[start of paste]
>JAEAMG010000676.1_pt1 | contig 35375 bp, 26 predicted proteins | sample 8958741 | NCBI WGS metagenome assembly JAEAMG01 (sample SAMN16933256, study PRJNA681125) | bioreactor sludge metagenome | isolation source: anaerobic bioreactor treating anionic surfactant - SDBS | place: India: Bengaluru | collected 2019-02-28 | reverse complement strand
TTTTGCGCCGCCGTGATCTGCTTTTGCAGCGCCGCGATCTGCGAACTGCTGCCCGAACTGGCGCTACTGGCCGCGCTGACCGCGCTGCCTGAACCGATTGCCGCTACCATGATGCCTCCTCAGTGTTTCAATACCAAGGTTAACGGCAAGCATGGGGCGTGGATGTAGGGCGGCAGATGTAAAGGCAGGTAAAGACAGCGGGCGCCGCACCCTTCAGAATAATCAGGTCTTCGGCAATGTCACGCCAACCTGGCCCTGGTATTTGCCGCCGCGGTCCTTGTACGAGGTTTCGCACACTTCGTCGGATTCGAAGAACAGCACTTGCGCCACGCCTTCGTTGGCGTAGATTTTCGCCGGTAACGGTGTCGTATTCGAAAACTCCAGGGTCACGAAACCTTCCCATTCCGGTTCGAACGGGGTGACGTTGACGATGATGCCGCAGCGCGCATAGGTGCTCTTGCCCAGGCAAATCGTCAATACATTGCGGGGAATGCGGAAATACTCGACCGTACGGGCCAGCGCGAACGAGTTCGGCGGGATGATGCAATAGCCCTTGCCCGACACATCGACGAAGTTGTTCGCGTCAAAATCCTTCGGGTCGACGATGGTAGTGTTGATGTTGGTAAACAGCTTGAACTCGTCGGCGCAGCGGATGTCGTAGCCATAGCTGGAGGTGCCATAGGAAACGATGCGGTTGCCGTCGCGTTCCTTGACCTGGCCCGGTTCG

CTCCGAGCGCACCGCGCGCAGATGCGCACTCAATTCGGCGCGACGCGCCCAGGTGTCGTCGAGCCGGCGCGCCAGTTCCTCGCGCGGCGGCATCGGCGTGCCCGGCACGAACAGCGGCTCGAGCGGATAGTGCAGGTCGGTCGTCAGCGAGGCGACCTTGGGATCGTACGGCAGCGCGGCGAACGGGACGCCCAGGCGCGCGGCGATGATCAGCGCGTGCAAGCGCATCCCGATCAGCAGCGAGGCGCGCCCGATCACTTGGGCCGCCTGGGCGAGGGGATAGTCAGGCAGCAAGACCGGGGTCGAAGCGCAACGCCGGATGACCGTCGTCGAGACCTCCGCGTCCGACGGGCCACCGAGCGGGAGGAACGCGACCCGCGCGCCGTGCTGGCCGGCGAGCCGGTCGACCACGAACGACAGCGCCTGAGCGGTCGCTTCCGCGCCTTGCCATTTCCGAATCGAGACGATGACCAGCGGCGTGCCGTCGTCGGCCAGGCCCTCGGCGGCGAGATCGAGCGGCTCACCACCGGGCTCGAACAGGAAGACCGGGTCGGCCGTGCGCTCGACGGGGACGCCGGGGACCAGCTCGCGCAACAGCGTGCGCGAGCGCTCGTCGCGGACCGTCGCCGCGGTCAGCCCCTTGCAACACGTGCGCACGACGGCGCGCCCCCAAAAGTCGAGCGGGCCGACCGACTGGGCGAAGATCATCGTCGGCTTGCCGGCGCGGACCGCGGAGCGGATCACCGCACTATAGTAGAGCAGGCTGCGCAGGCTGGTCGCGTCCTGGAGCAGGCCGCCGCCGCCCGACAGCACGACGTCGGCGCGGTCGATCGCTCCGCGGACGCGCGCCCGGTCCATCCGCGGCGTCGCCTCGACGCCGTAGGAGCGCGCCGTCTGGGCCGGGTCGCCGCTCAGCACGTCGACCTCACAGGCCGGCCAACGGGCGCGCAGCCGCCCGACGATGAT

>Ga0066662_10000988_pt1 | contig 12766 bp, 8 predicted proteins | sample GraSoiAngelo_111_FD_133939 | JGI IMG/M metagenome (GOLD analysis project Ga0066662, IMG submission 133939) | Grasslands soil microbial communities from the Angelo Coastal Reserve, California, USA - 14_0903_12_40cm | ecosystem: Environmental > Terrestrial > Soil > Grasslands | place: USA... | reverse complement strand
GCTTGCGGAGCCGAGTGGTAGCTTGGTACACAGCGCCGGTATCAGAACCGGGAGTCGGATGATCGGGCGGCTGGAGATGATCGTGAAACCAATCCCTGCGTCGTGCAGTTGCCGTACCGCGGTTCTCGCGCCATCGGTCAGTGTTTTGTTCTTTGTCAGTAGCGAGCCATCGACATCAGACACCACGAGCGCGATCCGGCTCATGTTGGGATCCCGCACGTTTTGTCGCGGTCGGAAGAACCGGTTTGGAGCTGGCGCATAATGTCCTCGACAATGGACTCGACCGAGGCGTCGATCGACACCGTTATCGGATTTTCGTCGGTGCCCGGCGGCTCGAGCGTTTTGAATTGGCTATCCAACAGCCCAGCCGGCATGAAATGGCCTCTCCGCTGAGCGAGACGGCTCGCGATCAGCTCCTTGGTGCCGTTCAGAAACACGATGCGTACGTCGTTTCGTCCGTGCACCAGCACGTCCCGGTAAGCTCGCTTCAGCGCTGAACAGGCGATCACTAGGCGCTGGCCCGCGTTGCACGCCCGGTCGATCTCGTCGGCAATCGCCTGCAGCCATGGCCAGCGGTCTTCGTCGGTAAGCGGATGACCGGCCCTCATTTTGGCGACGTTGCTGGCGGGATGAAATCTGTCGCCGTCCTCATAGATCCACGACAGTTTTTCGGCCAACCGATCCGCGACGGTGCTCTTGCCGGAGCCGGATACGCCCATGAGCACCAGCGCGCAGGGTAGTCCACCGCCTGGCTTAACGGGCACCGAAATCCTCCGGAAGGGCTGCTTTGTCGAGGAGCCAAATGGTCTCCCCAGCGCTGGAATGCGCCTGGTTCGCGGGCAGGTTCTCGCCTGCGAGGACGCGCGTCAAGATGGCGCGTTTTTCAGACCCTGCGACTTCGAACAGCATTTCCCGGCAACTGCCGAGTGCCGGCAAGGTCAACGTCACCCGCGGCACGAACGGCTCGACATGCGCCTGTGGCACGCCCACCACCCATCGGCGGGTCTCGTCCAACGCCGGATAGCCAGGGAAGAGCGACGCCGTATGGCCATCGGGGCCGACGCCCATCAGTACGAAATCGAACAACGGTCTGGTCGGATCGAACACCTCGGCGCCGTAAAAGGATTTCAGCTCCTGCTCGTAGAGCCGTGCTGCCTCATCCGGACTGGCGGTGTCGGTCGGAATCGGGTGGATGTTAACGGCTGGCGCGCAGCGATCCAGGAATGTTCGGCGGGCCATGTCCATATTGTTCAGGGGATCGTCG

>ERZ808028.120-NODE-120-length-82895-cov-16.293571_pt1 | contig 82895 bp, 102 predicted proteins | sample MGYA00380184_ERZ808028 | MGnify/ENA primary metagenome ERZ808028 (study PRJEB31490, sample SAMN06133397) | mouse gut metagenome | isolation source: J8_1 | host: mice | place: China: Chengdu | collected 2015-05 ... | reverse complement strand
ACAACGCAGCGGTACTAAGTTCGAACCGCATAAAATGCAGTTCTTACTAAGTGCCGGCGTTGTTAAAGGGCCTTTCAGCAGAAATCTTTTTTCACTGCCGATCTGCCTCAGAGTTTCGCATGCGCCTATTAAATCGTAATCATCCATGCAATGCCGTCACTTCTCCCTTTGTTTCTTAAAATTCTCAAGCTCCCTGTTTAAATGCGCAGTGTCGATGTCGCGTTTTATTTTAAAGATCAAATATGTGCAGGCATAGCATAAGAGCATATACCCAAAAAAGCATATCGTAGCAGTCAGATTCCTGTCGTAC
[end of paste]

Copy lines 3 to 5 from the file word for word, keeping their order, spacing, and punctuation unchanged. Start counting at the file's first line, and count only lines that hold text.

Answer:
CTCCGAGCGCACCGCGCGCAGATGCGCACTCAATTCGGCGCGACGCGCCCAGGTGTCGTCGAGCCGGCGCGCCAGTTCCTCGCGCGGCGGCATCGGCGTGCCCGGCACGAACAGCGGCTCGAGCGGATAGTGCAGGTCGGTCGTCAGCGAGGCGACCTTGGGATCGTACGGCAGCGCGGCGAACGGGACGCCCAGGCGCGCGGCGATGATCAGCGCGTGCAAGCGCATCCCGATCAGCAGCGAGGCGCGCCCGATCACTTGGGCCGCCTGGGCGAGGGGATAGTCAGGCAGCAAGACCGGGGTCGAAGCGCAACGCCGGATGACCGTCGTCGAGACCTCCGCGTCCGACGGGCCACCGAGCGGGAGGAACGCGACCCGCGCGCCGTGCTGGCCGGCGAGCCGGTCGACCACGAACGACAGCGCCTGAGCGGTCGCTTCCGCGCCTTGCCATTTCCGAATCGAGACGATGACCAGCGGCGTGCCGTCGTCGGCCAGGCCCTCGGCGGCGAGATCGAGCGGCTCACCACCGGGCTCGAACAGGAAGACCGGGTCGGCCGTGCGCTCGACGGGGACGCCGGGGACCAGCTCGCGCAACAGCGTGCGCGAGCGCTCGTCGCGGACCGTCGCCGCGGTCAGCCCCTTGCAACACGTGCGCACGACGGCGCGCCCCCAAAAGTCGAGCGGGCCGACCGACTGGGCGAAGATCATCGTCGGCTTGCCGGCGCGGACCGCGGAGCGGATCACCGCACTATAGTAGAGCAGGCTGCGCAGGCTGGTCGCGTCCTGGAGCAGGCCGCCGCCGCCCGACAGCACGACGTCGGCGCGGTCGATCGCTCCGCGGACGCGCGCCCGGTCCATCCGCGGCGTCGCCTCGACGCCGTAGGAGCGCGCCGTCTGGGCCGGGTCGCCGCTCAGCACGTCGACCTCACAGGCCGGCCAACGGGCGCGCAGCCGCCCGACGATGAT

>Ga0066662_10000988_pt1 | contig 12766 bp, 8 predicted proteins | sample GraSoiAngelo_111_FD_133939 | JGI IMG/M metagenome (GOLD analysis project Ga0066662, IMG submission 133939) | Grasslands soil microbial communities from the Angelo Coastal Reserve, California, USA - 14_0903_12_40cm | ecosystem: Environmental > Terrestrial > Soil > Grasslands | place: USA... | reverse complement strand
GCTTGCGGAGCCGAGTGGTAGCTTGGTACACAGCGCCGGTATCAGAACCGGGAGTCGGATGATCGGGCGGCTGGAGATGATCGTGAAACCAATCCCTGCGTCGTGCAGTTGCCGTACCGCGGTTCTCGCGCCATCGGTCAGTGTTTTGTTCTTTGTCAGTAGCGAGCCATCGACATCAGACACCACGAGCGCGATCCGGCTCATGTTGGGATCCCGCACGTTTTGTCGCGGTCGGAAGAACCGGTTTGGAGCTGGCGCATAATGTCCTCGACAATGGACTCGACCGAGGCGTCGATCGACACCGTTATCGGATTTTCGTCGGTGCCCGGCGGCTCGAGCGTTTTGAATTGGCTATCCAACAGCCCAGCCGGCATGAAATGGCCTCTCCGCTGAGCGAGACGGCTCGCGATCAGCTCCTTGGTGCCGTTCAGAAACACGATGCGTACGTCGTTTCGTCCGTGCACCAGCACGTCCCGGTAAGCTCGCTTCAGCGCTGAACAGGCGATCACTAGGCGCTGGCCCGCGTTGCACGCCCGGTCGATCTCGTCGGCAATCGCCTGCAGCCATGGCCAGCGGTCTTCGTCGGTAAGCGGATGACCGGCCCTCATTTTGGCGACGTTGCTGGCGGGATGAAATCTGTCGCCGTCCTCATAGATCCACGACAGTTTTTCGGCCAACCGATCCGCGACGGTGCTCTTGCCGGAGCCGGATACGCCCATGAGCACCAGCGCGCAGGGTAGTCCACCGCCTGGCTTAACGGGCACCGAAATCCTCCGGAAGGGCTGCTTTGTCGAGGAGCCAAATGGTCTCCCCAGCGCTGGAATGCGCCTGGTTCGCGGGCAGGTTCTCGCCTGCGAGGACGCGCGTCAAGATGGCGCGTTTTTCAGACCCTGCGACTTCGAACAGCATTTCCCGGCAACTGCCGAGTGCCGGCAAGGTCAACGTCACCCGCGGCACGAACGGCTCGACATGCGCCTGTGGCACGCCCACCACCCATCGGCGGGTCTCGTCCAACGCCGGATAGCCAGGGAAGAGCGACGCCGTATGGCCATCGGGGCCGACGCCCATCAGTACGAAATCGAACAACGGTCTGGTCGGATCGAACACCTCGGCGCCGTAAAAGGATTTCAGCTCCTGCTCGTAGAGCCGTGCTGCCTCATCCGGACTGGCGGTGTCGGTCGGAATCGGGTGGATGTTAACGGCTGGCGCGCAGCGATCCAGGAATGTTCGGCGGGCCATGTCCATATTGTTCAGGGGATCGTCG